ZULU ROCK. Brazil's music is distinctly different from the many kinds played elsewhere in Latin America. On Conga Blue (Concord), Poncho Sanchez and Mongo Santamaria play music that is both jazzy and danceable. It's a far cry from, say, the Tejano music popularized in southern Texas by Selena, or the music of the young Latin singer La India. Listen to La India on Llego La India, for a taste of cumbia, the dance music of Colombia (Sony Soho Sounds).

Moving south to Argentina, Dino Saluzzi, a master of an accordion-like instrument called the bandoneon, plays moody, meandering music derived from the tango. His Cite de la Musique (ECM) is perfect for that hour when the night is closing in, but it's not yet time for sleep. For a modernized version of the Argentine tango, listen to the music of Astor Piazzolla, creator of what he calls tango nuevo.

The Caribbean seems to produce far more than its fair share of engaging musical groups. Kassav from Guadaloupe in the French Antilles and Haiti's Tabou Combo are among the many bands that have emerged from the islands. Messenger by Luciano is a good example of the reggae music that continues to come out of Jamaica. It was released by Island Records last year.

Elsewhere in the tropics, Africa is a source of limitless musical variety. Salif Keita of Mali, whose clear, ringing falsetto often is called one of the greatest voices in the world, has a new album out on Mango Records called "Folon"...The Past. King Sunny Ade of Nigeria has been an important figure on the African music scene since the 1960s. His latest album, E Dide Get Up, on the Mesa label, is a fine example of his work.

If this is your first venture into African music, you might want to start with Angelique Kidjo from Benin, who has crafted a mixture of American funk and African music. Her latest is Fifa (Mango). South Africa's Clegg also provides a safe entry point, with music that mixes Zulu tunes and Western rock.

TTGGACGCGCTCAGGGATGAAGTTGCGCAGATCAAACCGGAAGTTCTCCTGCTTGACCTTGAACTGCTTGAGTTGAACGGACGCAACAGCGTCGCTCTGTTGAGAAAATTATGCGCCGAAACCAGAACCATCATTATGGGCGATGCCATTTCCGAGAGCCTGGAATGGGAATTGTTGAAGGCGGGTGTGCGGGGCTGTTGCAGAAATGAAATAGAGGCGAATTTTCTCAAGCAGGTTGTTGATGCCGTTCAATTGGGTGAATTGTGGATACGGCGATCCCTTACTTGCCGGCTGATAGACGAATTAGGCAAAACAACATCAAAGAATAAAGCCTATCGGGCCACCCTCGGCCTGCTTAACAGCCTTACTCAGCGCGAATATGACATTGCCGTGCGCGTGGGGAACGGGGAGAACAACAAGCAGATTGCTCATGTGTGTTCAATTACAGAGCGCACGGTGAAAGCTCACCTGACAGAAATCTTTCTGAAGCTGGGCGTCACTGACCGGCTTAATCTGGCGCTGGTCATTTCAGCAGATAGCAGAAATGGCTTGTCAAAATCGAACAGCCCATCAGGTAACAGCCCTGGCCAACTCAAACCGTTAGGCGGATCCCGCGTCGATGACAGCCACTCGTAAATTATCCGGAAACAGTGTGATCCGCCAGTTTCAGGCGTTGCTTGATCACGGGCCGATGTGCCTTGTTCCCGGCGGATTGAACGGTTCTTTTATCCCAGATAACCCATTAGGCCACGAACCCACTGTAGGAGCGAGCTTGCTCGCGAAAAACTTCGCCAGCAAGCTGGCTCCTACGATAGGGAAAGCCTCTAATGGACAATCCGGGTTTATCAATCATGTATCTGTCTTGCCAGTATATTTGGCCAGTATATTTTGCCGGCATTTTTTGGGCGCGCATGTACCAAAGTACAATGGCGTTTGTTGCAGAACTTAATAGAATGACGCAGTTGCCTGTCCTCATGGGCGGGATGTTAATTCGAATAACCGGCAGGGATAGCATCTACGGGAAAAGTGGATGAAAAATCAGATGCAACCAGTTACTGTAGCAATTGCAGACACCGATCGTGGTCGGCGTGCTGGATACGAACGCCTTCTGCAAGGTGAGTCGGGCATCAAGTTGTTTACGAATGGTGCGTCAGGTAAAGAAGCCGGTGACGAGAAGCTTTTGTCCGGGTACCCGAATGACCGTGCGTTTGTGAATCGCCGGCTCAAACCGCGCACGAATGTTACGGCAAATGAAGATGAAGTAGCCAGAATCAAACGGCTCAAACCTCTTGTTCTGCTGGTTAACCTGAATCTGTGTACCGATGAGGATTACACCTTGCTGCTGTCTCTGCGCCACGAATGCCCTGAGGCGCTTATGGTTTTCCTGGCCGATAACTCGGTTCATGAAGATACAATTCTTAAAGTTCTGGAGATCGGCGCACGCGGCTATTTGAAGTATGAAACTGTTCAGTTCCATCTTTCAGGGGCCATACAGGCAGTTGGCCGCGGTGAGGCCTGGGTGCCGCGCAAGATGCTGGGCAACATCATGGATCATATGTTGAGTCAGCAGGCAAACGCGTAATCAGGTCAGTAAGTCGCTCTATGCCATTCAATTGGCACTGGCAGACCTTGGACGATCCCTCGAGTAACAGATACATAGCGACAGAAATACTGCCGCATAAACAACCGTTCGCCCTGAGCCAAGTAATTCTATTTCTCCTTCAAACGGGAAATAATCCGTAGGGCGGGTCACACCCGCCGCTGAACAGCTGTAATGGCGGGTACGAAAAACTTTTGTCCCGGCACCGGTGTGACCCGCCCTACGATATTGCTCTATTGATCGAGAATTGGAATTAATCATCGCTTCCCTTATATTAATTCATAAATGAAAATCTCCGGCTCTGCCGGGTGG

Many of the musical genres that coexist peacefully under the rubric of "world music" come from places far outside the tropics. In Ireland, in the County of Donegal, you will find the home of Clannad, which makes music that blends traditional Celtic melodies with contemporary pop. The Best of Clannad (RCA) is a new compilation of the band's work from the 1980s, including a track featuring Bono of U2. Varttina is a Finnish group with a pan-European sound that seems to have taken its inspiration from Celtic music and traditional folk melodies and combined them with oriental harmonies and odd meters.

Amlia Rodrigues is the queen of the sad, bluesy Portuguese music called fado. Many compilations of her work are available, including The Best of Fado, a two-CD set on the Movieplay label. A Portuguese group called Madredeus does a modern take on fado in its new album Ainda (Metro Blue).

NEW GRAMMY. Many world music albums are being produced by American record companies and are widely available at regular prices. Imports are harder to find and a few dollars more. Recognizing the increasing interest in world music, the Grammy Awards established a category for it in 1991. This year's winner was Santiago (RCA), by the Irish group the Chieftains.

For a bit more help making choices, you might want to consult The Rough Guide to World Music ($19.95, Rough Guides Ltd.). And you can find plenty of info on the World Wide Web, where it's possible to order hard-to-find compact disks. For Brazilian music, try News about Latin music can be found at Many other world music Web sites can be found through Yahoo! or other search engines. You, too, could soon be snapping your fingers to qawwali or dancing to forr.